The solution proved so successful that it was made available to 156,000 additional premises in the first 6 months of 2011 alone, and FSA design times were reduced by 40%.
Pole Audits to Reduce OpEX
In 2011, our company also conducted an audit of some 305,000 poles located across Nova Scotia, New Brunswick, and Prince Edward Island. Using Trimble devices equipped with ArcGIS Mobile, we were able to document attachments belonging to various service providers and synch the information back to the database for instant updates. Customized Web forms ensured that the data collection process was consistent among the 75 field crew dispatched across 3 provinces. They were also able to easily share data with one another regardless of geographic location.
Our data collection process used to be paper-driven and the collected information would be transcribed 3 separate times. Through mobile technology, we’ve eliminated the margin for error, and our data integrity has improved significantly. This not only ensures that we bill the right customer, but also provides us with a more accurate snapshot of our assets across Atlantic Canada.
In addition to pole attributes, field crews leveraged built-in GPS functionality to capture the distance between poles and the length of various Transmedia networks. Collectors identify the ownership and, using Web Forms, record this information to ensure that the correct organization is billed.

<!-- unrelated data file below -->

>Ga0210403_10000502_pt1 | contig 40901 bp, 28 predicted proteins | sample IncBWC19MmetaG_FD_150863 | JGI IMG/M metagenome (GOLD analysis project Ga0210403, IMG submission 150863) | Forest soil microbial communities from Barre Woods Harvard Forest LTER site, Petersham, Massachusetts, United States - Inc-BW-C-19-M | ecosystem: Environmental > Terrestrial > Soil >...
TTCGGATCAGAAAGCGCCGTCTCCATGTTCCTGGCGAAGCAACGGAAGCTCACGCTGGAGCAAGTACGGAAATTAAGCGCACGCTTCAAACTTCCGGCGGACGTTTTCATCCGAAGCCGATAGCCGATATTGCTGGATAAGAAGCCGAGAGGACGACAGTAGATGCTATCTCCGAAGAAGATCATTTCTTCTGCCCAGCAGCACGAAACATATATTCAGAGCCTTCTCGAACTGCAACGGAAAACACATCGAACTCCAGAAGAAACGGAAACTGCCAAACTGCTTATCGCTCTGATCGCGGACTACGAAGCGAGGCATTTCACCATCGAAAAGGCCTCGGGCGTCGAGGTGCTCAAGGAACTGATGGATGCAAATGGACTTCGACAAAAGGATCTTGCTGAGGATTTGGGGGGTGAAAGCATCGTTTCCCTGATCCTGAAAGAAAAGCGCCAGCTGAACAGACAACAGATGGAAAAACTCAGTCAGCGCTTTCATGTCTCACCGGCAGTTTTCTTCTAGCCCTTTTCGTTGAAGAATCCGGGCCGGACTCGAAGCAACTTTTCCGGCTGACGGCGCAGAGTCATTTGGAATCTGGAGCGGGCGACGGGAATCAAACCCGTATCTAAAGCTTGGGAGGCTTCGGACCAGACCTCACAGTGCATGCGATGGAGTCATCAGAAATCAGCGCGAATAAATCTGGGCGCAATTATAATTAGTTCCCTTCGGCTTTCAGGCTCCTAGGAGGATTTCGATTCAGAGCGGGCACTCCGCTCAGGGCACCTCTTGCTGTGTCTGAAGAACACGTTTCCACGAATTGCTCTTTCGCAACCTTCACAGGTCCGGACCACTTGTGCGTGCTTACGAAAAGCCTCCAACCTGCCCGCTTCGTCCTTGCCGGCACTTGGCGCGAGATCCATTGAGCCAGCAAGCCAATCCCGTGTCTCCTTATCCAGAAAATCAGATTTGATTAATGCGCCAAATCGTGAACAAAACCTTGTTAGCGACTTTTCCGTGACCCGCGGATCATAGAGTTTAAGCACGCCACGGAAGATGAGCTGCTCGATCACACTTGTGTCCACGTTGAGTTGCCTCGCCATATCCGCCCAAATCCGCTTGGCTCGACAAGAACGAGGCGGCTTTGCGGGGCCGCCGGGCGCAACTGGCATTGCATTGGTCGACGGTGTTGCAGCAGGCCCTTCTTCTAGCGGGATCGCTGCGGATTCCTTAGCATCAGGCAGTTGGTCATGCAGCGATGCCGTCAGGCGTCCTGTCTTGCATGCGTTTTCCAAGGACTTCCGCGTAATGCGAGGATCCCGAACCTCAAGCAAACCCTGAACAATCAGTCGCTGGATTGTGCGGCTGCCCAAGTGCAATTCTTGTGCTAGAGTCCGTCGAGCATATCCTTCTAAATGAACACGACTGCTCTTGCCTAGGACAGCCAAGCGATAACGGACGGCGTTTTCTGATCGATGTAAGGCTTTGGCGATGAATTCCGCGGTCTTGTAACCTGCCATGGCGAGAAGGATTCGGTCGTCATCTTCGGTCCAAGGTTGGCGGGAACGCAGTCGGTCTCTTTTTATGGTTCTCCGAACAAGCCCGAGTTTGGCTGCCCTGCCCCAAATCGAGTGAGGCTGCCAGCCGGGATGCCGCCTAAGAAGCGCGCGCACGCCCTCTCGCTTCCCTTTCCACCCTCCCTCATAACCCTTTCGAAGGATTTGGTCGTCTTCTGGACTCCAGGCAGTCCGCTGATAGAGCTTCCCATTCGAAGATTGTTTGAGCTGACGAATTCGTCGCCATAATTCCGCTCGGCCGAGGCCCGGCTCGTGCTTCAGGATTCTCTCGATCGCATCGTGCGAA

Collected data is also used to track the number of poles that are placed each year, and to monitor asset investments. Asset information that used to take days to search can now be accessed in a matter of seconds.
Storing data in a central repository delivers a marked improvement in the availability, quality, and use of information across the enterprise -- from engineering to customer qualification to service assurance. Over the next few years, we will continue to adapt our operational model to further increase the value of our information resources.
Shelley Scott has been employed with Bell Aliant for 24 years. She started out as a Network Technician, and after 10 years, moved into the role of Network Provisioning Manager to support the planning and implementation of central office equipment. She has been involved with productivity-saving initiatives that range from simple process changes to the development of a resource management application. Her work with GIS began in 2009 with the FiberOP™ project. For more information, visit www.aliant.ca.